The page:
22 February 2013
Reaching across borders
1 person in 20 is affected by a rare disease.
Over 6000 different rare diseases affect children and adults.
Most are genetic, chronic and debilitating.
But above all they isolate patients and their families.
International Rare Disease Day is 28 February 2013.
Its theme is
Let’s take a journey together to break the borders of isolation.
15 February 2013
The manner of Benedict’s going – by retirement/resignation/abdication, call it what you will – has created a lot of comment. But if Benedict had gone in the normal way – death- that would have been just as newsworthy. The going of a Pope of course leads to a new Pope through what might be called the world’s most exclusive election, as Barney Swartz describes it in The Age and Sydney Morning Herald:
…where 120 elderly men employing ancient rituals amid great ceremony set the course for …the 1.2 billion people who call themselves Catholic.
The last Pope to retire/resign/abdicate was Gregory XII, who stepped down in 1405 in order to resolve a conflict that saw three men claiming to be Pope.___________________________________________________________________________________________________________________________________________________________31 January 2013It’s called The School of Life, a place offering books and short courses about how to live wisely and well. Almost five years after it was founded in London by philosopher Alain de Botton, it has opened its second school in a Collingwood warehouse, complete with coffee shop and Readings bookstore. Courses on How to make love last and How to find a job you love have already sold out, while How to have better conversations will be repeated to meet demand. ________________________________________________________________________________________________________________________________________________________________________24 January 2013This is reposted from The Cove Facebook site.__________________________________________________________________________________________________________________________________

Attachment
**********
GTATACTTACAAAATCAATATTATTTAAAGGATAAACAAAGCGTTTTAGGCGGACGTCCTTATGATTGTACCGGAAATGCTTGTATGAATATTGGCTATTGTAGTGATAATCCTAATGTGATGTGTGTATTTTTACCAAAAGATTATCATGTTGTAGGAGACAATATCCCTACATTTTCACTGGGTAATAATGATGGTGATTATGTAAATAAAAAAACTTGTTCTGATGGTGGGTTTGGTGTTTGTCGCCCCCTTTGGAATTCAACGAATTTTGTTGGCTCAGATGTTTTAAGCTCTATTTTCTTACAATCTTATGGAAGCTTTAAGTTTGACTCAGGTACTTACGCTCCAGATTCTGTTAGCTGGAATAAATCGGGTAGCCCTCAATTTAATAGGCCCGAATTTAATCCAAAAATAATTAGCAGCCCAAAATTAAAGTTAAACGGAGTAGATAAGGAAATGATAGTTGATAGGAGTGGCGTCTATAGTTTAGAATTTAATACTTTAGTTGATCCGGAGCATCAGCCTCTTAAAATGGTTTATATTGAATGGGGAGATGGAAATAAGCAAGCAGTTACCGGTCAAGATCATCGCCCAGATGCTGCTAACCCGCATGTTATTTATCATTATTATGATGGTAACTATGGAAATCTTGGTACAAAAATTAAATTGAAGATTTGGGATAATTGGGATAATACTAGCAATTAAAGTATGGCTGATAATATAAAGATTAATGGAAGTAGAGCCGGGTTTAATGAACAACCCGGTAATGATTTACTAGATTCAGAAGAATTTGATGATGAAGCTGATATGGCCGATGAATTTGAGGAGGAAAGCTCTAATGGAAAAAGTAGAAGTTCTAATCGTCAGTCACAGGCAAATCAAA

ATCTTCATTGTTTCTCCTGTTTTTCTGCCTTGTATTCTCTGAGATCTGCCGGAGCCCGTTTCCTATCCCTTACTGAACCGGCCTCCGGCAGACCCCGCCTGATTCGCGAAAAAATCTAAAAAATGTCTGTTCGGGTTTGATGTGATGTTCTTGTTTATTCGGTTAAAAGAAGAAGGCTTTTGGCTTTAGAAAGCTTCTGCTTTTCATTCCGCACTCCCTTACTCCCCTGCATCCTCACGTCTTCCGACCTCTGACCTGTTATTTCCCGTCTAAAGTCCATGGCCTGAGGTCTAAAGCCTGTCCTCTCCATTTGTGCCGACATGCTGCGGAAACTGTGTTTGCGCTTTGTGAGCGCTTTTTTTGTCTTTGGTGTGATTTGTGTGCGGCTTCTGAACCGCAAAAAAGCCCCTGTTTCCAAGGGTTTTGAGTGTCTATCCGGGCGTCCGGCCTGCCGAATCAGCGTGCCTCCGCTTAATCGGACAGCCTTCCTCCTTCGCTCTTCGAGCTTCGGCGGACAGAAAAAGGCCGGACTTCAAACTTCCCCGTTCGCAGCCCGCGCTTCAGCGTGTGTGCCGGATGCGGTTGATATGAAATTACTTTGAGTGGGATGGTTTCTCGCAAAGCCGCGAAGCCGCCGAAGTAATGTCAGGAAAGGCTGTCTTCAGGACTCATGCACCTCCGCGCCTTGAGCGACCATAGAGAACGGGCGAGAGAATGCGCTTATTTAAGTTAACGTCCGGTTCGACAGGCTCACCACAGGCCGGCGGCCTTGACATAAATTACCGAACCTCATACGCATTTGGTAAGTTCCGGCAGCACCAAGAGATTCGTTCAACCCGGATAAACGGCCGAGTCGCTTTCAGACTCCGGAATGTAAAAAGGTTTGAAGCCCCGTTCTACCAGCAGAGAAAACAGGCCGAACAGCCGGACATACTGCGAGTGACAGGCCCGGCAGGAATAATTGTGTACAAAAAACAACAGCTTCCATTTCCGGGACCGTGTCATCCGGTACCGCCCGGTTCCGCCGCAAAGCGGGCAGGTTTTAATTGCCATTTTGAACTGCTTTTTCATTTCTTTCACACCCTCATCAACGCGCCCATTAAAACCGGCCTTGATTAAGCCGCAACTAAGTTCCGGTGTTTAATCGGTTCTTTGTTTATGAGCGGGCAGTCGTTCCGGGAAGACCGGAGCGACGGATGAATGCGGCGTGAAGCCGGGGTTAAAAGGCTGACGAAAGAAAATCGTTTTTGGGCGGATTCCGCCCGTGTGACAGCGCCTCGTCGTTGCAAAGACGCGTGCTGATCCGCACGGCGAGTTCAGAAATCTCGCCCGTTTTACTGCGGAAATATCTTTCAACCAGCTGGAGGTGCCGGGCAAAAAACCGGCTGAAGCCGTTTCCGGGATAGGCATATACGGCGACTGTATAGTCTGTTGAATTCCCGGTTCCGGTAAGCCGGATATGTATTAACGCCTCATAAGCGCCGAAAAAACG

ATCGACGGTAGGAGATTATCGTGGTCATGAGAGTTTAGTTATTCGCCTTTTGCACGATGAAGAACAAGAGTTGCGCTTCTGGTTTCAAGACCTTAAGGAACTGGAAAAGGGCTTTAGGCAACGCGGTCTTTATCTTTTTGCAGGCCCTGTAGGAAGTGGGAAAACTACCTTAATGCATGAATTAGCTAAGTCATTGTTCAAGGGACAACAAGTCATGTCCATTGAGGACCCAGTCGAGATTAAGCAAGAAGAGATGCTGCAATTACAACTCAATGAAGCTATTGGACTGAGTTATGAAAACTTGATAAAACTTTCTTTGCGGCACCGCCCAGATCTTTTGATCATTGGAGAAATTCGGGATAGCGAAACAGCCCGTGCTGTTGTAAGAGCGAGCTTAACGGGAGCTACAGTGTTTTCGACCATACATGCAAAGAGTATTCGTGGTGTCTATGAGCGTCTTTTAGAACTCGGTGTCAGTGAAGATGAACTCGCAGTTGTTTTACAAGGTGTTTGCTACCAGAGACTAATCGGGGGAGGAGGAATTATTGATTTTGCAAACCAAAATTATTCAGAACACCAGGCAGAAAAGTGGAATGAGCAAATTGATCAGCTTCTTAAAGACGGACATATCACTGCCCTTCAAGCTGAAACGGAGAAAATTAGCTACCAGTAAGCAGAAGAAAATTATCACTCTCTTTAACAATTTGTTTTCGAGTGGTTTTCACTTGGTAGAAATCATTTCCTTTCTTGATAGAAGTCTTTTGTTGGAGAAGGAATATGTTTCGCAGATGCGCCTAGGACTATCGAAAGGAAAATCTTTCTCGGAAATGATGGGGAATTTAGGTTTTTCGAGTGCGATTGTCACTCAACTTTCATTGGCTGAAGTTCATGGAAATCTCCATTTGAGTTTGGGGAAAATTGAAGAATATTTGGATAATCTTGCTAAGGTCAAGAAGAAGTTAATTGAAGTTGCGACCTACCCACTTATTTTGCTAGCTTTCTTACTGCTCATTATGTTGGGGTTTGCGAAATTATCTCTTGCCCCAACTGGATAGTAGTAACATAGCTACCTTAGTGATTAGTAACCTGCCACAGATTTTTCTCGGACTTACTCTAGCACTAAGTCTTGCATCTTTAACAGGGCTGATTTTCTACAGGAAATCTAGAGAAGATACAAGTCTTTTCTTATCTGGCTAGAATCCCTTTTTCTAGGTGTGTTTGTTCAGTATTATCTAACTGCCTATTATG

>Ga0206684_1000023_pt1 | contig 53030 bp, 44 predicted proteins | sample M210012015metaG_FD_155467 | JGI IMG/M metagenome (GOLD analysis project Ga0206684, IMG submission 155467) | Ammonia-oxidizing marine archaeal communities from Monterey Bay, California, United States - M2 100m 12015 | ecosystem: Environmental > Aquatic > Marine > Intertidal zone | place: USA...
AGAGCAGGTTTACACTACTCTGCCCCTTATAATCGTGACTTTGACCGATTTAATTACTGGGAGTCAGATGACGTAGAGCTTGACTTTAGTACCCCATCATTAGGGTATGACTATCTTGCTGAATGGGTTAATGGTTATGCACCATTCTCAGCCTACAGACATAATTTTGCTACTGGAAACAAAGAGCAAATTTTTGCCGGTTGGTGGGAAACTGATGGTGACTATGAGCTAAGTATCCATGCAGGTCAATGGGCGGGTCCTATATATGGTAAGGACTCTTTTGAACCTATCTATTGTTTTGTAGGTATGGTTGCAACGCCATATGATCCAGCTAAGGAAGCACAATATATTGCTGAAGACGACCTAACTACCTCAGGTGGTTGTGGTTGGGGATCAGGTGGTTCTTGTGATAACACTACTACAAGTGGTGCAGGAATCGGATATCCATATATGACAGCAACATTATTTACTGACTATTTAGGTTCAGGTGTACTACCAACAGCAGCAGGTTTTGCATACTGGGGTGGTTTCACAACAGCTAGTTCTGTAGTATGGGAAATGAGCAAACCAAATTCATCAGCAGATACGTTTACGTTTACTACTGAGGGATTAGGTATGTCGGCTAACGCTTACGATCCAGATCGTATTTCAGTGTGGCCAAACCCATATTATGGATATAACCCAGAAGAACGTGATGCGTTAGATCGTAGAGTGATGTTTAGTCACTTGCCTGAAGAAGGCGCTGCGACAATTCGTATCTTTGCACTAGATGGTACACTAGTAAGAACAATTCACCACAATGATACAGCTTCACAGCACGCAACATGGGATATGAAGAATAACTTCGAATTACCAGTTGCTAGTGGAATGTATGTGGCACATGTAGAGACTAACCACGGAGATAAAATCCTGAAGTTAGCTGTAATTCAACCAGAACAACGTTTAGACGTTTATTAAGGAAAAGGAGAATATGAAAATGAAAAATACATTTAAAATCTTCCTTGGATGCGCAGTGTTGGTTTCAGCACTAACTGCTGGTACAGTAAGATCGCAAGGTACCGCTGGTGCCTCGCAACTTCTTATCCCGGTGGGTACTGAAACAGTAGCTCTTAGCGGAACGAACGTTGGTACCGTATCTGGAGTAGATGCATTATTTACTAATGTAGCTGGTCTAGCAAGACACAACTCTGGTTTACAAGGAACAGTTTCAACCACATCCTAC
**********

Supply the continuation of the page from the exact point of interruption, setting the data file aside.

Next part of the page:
So you think you can dance?
http://youtu.be/LXO-jKksQkM Younger readers of The Scan are possibly familiar with this clip. The dancer is 29-year-old Marquese Scott who goes by the moniker NONSTOP. To watch it fullscreen, click YouTube on the bottom right of the screen.